… Your whole hireling class of manual laborers and “operatives,” as you call them, are essentially slaves. The difference between us is, that our slaves are hired for life and well compensated; there is no starvation, no begging, no want of employment among our people, and not too much employment either. Yours are hired by the day, not cared for, and scantily compensated, which may be proved in the most painful manner, at any hour in any street in any of your large towns. Why, you meet more beggars in one day, in any single street of the city of New York, than you would meet in a lifetime in the whole South. We do not think that whites should be slaves either by law or necessity. Our slaves are black, of another and inferior race. The status in which we have placed them is an elevation. They are elevated from the condition in which God first created them, by being made our slaves. None of that race on the whole face of the globe can be compared with the slaves of the South. They are happy, content, unaspiring, and utterly incapable, from intellectual weakness, ever to give us any trouble by their aspirations. Yours are white, of your own race; you are brothers of one blood. They are your equals in natural endowment of intellect, and they feel galled by their degradation. Our slaves do not vote. We give them no political power. Yours do vote, and, being the majority, they are the depositories of all your political power.’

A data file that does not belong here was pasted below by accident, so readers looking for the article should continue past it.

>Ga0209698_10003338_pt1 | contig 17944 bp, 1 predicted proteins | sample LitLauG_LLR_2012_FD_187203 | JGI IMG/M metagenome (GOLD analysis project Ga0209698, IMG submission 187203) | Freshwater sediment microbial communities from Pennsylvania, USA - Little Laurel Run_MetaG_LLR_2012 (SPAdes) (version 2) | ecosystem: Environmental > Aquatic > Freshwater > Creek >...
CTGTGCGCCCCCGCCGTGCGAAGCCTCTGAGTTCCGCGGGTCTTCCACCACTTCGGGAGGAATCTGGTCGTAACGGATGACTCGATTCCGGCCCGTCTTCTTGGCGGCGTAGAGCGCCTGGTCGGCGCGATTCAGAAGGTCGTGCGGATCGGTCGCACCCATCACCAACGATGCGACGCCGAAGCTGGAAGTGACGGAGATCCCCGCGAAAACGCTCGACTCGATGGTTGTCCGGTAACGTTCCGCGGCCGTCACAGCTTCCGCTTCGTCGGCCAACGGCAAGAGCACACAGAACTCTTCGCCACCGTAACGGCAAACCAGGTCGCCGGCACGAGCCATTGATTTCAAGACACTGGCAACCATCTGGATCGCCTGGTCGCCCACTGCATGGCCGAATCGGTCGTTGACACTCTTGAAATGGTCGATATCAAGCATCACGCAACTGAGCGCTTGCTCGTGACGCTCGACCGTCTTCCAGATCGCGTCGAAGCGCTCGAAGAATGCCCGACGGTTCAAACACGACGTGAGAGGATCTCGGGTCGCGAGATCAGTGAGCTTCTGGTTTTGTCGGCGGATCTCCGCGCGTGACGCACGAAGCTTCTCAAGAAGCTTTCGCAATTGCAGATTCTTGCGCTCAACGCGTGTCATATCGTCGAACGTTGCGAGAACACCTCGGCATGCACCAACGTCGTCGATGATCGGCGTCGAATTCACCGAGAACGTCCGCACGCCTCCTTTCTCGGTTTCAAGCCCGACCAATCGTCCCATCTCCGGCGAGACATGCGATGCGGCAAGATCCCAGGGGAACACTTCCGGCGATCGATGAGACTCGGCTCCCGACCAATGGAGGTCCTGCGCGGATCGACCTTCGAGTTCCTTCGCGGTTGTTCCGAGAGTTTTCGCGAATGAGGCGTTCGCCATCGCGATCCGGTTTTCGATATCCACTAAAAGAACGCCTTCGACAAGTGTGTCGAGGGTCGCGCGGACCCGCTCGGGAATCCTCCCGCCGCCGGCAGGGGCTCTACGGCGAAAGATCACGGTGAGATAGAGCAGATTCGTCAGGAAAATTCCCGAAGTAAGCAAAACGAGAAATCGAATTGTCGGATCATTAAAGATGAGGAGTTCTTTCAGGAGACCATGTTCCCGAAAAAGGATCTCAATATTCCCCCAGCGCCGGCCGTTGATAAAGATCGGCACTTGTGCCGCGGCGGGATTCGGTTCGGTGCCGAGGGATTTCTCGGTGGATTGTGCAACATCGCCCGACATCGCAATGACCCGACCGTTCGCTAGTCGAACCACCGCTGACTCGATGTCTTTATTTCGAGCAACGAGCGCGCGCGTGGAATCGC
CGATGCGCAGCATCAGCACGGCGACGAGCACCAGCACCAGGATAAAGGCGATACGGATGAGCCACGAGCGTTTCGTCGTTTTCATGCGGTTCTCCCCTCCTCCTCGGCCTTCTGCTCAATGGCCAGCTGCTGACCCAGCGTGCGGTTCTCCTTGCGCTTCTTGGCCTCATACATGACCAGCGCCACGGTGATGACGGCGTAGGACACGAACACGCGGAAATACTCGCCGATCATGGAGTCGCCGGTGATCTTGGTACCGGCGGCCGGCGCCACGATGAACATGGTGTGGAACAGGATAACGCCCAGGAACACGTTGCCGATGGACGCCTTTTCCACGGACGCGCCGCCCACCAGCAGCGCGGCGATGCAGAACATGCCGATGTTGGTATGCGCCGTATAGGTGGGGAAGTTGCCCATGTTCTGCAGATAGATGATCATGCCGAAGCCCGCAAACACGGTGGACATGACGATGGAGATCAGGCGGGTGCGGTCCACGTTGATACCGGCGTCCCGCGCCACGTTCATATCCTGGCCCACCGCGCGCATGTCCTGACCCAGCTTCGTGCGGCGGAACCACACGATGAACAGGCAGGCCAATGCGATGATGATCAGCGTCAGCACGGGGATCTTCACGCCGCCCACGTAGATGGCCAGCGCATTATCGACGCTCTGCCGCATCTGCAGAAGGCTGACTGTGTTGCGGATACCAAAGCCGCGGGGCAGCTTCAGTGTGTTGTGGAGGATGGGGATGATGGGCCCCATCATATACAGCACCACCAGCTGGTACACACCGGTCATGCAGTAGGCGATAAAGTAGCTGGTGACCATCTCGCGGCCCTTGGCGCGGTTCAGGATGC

The speech is a useful one for any person engaging in this period of history. It captures the pro-slavery position of the South before the outbreak of the war. In many ways it brings various strands of the arguments posed above into one place: the economic need, the moral imperative, along with plenty of pot-shots at the North’s own system. But the clear thread throughout all of this is the idea that civilisation requires a master race and a slave race. Many are shocked to find that these sentiments were voiced on the floor of such a high an institution as the American Senate, but the views themselves – of white solidarity – were commonplace in both North and South in this time period. Even Lincoln himself discussed his position as that of a white America, with the slaves not being spread across the continent due to the need to protect land for the white man (as was much of the Free Soil platform in the 1850s).
Interestingly, even though the Civil War resolves the issue in terms of the abolishment of slavery, this racist argument does not simply vanish. It is prevalent – in terms of views and the legal system – for a further century until the 20th century American civil rights movement. But further more, it also finds parallels with other western countries in the 19th-20th centuries; there are clear links to the idea of Social Darwinism (“survival of the fittest”) and eugenics which finds its devastating end in the Nazis in the 1930s-40s.
[Apologies on ending with Godwin’s Law]